By: Bob Seebohar, MS, RD, CSSD, CSCS, METS II
Fall is in the air which means one thing: winter is knocking on the door. And with winter comes holidays, and with the holiday season brings the infamous New Year's resolutions. Most of us approach the holidays with a great deal of excitement and anticipation of having time off work, spending time with family, or going on a vacation.
One thing is for certain - you either balk at setting a New Year's resolution or you celebrate the beginning of a New Year so you can turn over a new leaf that perhaps blew away from you earlier this year.
The question that is really on your mind is if you should set another resolution. Were you successful at the one you set this year? Did you get in over your head with too much ambition and not enough execution? Perhaps you simply didn't understand the commitment to your resolution.
No matter, this article will provide great tips to not only help you set a New Year's resolution, but to also be successful at attaining it.
Before I get too far into the article, it is probably a good idea to provide the definition of a resolution. In very basic terms, a resolution is a firm decision to do or not to do something. This seems fairly straight-forward but what the definition does not account for is the actual behavior change that is involved with deciding to do something or not.
Photo credit: @livtotrain
Am I Ready?
Before taking on the challenge of setting a resolution and moving toward keeping your promise, it is first important to ask yourself if you are truly ready to make a change.
According to Statistic Brain Research Institute, 45% of Americans usually make New Year's resolutions. Of those, only 8% are actually successful.
So what gives? Is it lack of willpower? Inability to set realistic resolutions? I believe it has more to do with your stage of readiness. How ready you are to engage in a behavior change is predictive of your success. Let me give an example of this.
Sarah sets her New Year's resolution of riding four times per week for three months starting in the New Year. Great resolution! Sarah jumps right to scheduling this in her calendar and she thinks she is ready to go. Nothing else is needed. What Sarah did not do was assess if she is ready to actually ride four times per week (behavior change). Put another way, did Sarah have a heart to heart with herself, look straight in the mirror and ask if this resolution could fit in her life right now (execution)?
This is exactly what I am referring to. You may have the best intentions, but if your lifestyle simply does not provide the opportunity for you to make this change, you will not succeed. This is one of the reasons why the success rate is so low.
What Should I Do?
If we look at Sarah again and implement the readiness to change philosophy, Sarah would first assess her ability to be able to ride four times per week as the New Year begins.
Does she have any travel for work? Is it a busy time for her line of work? Will she have family staying with her over the holidays and continuing into the New Year? Does she live where it is cold which would affect her ability to ride outside and thus, she would need an indoor exercise facility or a bike trainer? Does she have a good support network?
You can see where I am going with this. Setting a resolution is a bit more complex than many believe.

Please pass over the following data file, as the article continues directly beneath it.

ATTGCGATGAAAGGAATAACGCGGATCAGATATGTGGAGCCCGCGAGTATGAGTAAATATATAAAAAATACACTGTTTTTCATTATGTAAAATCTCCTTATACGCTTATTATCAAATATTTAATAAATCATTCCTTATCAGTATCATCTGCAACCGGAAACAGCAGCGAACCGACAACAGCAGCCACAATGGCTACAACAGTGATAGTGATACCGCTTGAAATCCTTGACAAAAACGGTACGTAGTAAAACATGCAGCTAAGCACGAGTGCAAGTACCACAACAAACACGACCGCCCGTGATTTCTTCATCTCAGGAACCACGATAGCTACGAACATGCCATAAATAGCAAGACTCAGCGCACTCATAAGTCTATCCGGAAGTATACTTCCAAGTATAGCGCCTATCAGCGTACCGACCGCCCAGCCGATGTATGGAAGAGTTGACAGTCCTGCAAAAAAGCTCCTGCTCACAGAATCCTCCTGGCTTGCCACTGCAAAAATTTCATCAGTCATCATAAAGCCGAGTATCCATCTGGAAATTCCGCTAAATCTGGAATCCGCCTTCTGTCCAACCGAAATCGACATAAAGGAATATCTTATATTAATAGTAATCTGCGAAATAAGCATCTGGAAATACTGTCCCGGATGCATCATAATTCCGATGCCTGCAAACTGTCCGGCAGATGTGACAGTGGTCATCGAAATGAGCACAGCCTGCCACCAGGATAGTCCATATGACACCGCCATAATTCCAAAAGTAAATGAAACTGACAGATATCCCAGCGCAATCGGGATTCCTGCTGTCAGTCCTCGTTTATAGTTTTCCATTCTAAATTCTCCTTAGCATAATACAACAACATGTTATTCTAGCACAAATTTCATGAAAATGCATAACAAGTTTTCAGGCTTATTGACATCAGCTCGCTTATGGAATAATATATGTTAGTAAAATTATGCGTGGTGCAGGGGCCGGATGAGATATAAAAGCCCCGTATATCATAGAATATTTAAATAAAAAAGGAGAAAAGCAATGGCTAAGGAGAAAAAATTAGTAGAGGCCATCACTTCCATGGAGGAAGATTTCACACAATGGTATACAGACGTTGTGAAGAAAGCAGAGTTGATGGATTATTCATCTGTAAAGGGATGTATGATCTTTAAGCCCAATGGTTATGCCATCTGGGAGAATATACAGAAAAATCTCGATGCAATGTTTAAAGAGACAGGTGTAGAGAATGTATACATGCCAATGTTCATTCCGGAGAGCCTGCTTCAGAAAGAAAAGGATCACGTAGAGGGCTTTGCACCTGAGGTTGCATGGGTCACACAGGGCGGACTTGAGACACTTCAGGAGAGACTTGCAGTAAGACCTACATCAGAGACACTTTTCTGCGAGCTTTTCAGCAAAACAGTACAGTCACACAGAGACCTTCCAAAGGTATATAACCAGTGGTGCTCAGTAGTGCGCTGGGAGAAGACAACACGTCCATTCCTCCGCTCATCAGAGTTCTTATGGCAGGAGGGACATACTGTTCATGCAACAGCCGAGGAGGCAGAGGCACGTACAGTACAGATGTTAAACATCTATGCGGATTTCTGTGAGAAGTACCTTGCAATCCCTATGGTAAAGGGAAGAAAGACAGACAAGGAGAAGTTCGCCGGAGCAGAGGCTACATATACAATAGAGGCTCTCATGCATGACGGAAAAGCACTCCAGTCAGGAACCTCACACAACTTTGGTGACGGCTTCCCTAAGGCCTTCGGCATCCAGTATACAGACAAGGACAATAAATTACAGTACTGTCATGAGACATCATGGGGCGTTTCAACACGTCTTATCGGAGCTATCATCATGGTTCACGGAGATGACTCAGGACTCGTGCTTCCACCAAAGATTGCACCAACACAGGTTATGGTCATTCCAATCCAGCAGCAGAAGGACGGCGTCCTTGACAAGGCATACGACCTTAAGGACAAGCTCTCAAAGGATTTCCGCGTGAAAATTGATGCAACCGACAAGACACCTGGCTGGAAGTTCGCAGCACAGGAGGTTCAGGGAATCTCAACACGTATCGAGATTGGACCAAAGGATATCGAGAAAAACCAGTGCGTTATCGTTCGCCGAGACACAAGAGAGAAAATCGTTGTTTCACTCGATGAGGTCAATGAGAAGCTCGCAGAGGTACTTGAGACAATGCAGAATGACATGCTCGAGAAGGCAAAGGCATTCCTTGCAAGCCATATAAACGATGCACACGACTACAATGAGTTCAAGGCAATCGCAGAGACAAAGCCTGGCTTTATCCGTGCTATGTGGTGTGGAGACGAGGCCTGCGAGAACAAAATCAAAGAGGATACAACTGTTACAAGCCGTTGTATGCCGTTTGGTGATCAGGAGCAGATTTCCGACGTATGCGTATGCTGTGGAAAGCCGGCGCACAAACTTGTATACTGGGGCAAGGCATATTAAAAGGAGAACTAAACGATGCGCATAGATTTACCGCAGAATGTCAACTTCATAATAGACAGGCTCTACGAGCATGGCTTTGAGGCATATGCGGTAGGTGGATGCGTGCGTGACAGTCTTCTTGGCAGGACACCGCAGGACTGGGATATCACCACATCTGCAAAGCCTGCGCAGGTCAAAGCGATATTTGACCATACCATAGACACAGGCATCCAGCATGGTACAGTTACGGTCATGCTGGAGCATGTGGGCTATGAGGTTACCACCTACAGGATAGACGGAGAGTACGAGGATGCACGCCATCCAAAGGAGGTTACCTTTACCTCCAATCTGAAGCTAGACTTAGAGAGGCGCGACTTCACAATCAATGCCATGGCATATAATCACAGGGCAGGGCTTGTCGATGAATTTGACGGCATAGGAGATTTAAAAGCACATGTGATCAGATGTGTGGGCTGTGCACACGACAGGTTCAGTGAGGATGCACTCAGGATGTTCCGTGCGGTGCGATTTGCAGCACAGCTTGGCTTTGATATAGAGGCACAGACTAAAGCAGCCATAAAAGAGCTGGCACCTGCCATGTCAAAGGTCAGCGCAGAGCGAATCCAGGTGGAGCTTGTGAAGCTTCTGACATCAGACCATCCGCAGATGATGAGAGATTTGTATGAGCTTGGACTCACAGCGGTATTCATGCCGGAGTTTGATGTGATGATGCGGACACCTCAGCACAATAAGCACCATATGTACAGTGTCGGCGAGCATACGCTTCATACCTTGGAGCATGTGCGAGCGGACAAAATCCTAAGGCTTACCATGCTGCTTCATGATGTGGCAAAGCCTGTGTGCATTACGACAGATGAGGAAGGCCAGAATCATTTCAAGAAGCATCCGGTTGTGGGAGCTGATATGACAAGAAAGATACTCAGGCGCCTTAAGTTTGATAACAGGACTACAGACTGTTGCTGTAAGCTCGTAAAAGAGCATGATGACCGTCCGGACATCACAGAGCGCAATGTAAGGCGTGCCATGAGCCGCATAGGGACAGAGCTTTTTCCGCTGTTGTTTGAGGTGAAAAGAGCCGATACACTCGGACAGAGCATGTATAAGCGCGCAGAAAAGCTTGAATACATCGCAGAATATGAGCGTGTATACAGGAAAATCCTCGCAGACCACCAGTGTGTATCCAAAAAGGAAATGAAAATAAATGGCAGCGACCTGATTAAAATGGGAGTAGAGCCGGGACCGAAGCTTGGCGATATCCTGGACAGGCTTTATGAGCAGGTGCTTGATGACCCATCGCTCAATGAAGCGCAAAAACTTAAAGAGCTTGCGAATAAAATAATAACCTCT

Here are the steps to follow as you set your New Year's resolutions:
Step 1: Plan Time for Your Goal
Determine if your work schedule and responsibilities will allow you to plan time for yourself and your resolution.
Step 2: Check In With Your Support System
Determine if your significant other or other family members will provide positive support to you as needed throughout your resolution time frame.
Step 3: Prepare Resources
Determine if you have the physical resources to accomplish your goal. These could include a fitness/performance center membership, proper equipment such as an indoor bicycle trainer, and a workout partner if you don't like to ride alone.
Step 4: Set Smaller Progress Goals Within Resolution
This is a big one. If we revisit Sarah who wants to ride four times per week, she would set smaller markers of success to help her on her three month journey.
For example, she could block out 30 minutes, 4 times per week for the first few weeks then progress to 45 minutes, and finally 60 minutes per workout in the third month. By partitioning a big resolution goal into smaller process goals, Sarah will be much more successful because the resolution goal does not look so immense.
Step 5: Celebrate Your Successes
I believe one of the reasons many people do not succeed in their New Year's resolution is because they set a goal that may be so far in the future, they have no checks and balances that allow them to celebrate their successes along the way.
Let's again revisit Sarah. To support her end goal, she should set-up a frequent reward system that provides positive affirmation for achieving her smaller, process goals. She could purchase a new cycling kit, helmet, computer, or sunglasses at the end of each month that she succeeds to provide her a continued reward system that will help keep her motivation high.
Following these five steps will not guarantee you success in attaining your New Year's resolution, but it will certainly prepare you better as you progress through the process. A little time spent in the planning and preparation steps will yield tremendous dividends as you engage in your New Year's resolution journey.
Remember to enjoy the ride... pun intended!
He specializes in behavior change and works with athletes of all ages, abilities, and sport to help them with their nutrition and training related goals. Contact him at firstname.lastname@example.org or visit www.enrgperformance.com for more information.